“I am bound to the Scriptures I have quoted and my conscience is captive to the Word of God. I cannot and will not retract anything, since it is neither safe nor right to go against conscience. I cannot do otherwise. Here I stand. God help me. Amen.”

~ Martin Luther

These were the infamous words uttered by Martin Luther at the Diet of Worms, at which he defied the church, which at the time believed itself to be on par with God Himself.

Martin Luther’s rise to fame was facilitated by a technological invention of the same magnitude as the internet, the printing press. When he posted his ninety-five theses, he condemned, amongst other things, the Catholic Church’s exploitation of indulgences, which he argued they had no right to bestow. Indulgences, which at the time were already receiving staunch criticism, were in essence a way for Catholic rulers to fund-raise. In giving what little you had, you could ‘buy’ salvation and forgiveness from the church for yourself or your deceased family members. For example, in my hypothetical purchasing of an indulgence during the 16th century, I would receive 300 less years in purgatory. Martin Luther, who at the Diet of Worms was asked to recant his written works (which by this time had grown to several books with several additions, published in several languages: herein lies the substantial effect of the printing press), would go on to ignite a reformist movement which he had not intended to, forever changing the practices and religious doctrines of Christian churches across Europe and beyond.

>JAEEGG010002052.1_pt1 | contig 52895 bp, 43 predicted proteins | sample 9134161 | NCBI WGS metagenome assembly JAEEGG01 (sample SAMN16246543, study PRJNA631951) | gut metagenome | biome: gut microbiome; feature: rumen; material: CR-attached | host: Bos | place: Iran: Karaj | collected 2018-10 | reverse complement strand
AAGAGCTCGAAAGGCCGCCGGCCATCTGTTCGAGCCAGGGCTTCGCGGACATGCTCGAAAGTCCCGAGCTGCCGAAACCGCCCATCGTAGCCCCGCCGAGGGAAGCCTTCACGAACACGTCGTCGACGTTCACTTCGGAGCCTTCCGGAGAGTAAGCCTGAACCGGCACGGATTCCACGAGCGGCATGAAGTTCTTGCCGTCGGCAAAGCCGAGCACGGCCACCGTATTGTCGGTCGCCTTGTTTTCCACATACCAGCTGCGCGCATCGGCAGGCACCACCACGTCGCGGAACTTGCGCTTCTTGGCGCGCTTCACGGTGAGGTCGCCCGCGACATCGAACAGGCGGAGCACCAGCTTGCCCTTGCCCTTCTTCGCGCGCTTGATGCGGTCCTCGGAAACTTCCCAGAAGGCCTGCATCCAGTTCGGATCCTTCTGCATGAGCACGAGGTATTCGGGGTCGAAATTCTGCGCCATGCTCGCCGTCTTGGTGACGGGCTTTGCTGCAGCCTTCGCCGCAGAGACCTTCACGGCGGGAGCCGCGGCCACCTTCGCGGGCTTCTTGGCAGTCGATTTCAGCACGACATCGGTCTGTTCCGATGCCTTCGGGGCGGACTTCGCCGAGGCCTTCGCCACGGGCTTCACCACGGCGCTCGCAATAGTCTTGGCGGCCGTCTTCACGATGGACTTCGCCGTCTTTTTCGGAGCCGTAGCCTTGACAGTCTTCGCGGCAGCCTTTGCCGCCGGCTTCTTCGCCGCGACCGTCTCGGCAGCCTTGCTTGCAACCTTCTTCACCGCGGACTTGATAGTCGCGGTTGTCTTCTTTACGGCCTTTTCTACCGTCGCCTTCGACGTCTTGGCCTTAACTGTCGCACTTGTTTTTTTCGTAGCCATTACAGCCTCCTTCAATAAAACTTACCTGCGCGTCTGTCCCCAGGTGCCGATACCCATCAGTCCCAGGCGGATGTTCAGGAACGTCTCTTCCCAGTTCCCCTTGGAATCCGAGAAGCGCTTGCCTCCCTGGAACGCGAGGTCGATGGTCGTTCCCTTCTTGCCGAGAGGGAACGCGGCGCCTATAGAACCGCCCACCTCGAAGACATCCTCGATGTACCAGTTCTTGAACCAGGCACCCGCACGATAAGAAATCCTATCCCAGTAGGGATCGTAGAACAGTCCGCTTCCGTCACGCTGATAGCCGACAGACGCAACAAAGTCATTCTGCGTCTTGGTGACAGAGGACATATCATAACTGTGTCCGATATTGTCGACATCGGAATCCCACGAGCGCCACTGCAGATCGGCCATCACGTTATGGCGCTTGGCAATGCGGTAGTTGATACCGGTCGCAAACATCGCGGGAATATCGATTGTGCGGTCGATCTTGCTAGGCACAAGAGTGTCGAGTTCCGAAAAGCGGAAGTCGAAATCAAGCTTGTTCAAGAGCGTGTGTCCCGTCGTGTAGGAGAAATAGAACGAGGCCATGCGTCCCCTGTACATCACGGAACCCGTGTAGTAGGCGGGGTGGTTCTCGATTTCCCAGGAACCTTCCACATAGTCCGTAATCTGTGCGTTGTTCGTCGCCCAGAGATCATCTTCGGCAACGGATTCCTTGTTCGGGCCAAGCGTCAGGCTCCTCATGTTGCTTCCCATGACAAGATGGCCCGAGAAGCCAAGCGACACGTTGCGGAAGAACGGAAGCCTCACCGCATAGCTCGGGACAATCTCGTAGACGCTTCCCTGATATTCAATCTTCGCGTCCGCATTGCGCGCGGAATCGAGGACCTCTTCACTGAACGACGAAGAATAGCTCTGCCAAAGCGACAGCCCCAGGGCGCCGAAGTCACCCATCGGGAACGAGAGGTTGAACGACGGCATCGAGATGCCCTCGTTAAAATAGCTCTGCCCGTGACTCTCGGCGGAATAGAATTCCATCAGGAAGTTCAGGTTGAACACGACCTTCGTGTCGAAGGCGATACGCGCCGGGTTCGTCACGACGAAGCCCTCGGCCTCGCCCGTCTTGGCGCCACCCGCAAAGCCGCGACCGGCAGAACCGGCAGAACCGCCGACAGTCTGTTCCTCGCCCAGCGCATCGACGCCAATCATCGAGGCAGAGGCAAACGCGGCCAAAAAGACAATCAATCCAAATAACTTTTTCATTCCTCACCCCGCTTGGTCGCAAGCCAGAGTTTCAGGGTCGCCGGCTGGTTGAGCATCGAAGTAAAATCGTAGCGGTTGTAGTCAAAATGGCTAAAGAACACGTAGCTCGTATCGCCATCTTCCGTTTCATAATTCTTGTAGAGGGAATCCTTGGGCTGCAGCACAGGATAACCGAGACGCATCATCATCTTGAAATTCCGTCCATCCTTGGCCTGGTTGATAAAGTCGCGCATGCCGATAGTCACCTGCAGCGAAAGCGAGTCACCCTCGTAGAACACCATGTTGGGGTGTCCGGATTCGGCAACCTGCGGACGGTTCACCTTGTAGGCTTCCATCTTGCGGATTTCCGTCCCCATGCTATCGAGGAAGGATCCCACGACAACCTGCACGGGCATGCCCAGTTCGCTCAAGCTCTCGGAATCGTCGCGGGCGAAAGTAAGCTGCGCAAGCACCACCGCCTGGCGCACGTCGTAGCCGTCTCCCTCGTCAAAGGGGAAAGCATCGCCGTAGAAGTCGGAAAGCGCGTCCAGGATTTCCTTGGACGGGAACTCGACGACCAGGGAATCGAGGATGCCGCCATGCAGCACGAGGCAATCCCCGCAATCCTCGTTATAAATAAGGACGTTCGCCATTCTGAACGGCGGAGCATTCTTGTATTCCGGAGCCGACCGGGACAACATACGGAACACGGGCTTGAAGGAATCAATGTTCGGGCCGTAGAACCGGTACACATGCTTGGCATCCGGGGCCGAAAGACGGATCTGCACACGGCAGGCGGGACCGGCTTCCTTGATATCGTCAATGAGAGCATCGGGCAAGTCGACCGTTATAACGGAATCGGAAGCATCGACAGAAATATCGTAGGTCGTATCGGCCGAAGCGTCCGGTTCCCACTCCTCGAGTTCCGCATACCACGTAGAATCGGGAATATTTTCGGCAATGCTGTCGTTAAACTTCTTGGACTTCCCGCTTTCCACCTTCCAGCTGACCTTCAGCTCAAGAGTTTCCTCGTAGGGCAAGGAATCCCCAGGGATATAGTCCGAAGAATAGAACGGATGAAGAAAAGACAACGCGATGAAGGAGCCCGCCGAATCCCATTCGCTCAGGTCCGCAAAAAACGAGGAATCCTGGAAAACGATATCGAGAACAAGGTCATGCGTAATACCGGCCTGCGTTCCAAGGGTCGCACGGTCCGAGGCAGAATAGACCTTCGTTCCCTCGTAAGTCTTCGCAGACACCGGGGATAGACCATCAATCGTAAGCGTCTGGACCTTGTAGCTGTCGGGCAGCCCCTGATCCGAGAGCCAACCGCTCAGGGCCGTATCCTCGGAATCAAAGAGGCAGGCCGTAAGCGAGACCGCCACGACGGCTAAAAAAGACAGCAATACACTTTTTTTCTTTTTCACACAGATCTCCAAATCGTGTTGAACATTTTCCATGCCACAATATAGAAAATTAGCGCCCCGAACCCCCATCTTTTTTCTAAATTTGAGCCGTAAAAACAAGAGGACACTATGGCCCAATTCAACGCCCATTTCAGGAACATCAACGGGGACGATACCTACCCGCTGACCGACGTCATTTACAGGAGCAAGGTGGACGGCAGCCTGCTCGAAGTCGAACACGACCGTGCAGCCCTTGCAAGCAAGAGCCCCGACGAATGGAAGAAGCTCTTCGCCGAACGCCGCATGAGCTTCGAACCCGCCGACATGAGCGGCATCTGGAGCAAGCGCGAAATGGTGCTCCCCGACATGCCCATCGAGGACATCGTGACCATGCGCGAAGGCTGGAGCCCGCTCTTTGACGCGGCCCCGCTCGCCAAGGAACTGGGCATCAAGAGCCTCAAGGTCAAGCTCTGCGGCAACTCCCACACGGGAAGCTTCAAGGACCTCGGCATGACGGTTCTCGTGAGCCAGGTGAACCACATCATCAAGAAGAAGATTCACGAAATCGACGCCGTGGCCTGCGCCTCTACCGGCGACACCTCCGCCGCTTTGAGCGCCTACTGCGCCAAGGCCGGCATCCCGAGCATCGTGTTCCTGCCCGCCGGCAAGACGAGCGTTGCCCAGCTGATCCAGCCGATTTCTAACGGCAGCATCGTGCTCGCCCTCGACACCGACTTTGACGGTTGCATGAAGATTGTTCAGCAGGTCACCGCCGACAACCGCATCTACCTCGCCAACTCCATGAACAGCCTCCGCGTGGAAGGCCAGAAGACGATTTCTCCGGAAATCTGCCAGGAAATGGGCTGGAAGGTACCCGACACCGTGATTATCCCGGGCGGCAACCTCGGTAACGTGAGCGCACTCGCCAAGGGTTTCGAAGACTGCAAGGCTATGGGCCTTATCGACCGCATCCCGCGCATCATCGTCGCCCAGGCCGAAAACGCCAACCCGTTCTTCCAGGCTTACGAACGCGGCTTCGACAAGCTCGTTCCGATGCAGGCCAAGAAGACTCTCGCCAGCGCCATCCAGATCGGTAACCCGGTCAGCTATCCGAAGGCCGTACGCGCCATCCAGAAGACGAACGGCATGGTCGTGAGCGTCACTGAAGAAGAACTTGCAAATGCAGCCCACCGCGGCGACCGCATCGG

His story is not unlike those we see today. In our technology-dependent society, which compared to Martin Luther’s time is otherworldly, the dissemination of information, and disinformation, is both a tool and a virus. Daily, we receive an overload of information that we do not have the time nor means to necessarily fact check. At the same time, this heightened projection of our voice allows our thoughts to be heard in ways that have never been experienced in human history. It is up to us to determine whether or not we wish to propagate genuine, honest and personal thoughts, or whether we wish to put forth into the world thoughts not our own, perhaps a regurgitation of something we have heard from someone else, or even outright lies. Societal pressure, enhanced by social media, further pressurizes us to conform. The path lies somewhere in the middle; acceptance of the existence and utility of societal norms tempered by a foundation of individualized beliefs and values.


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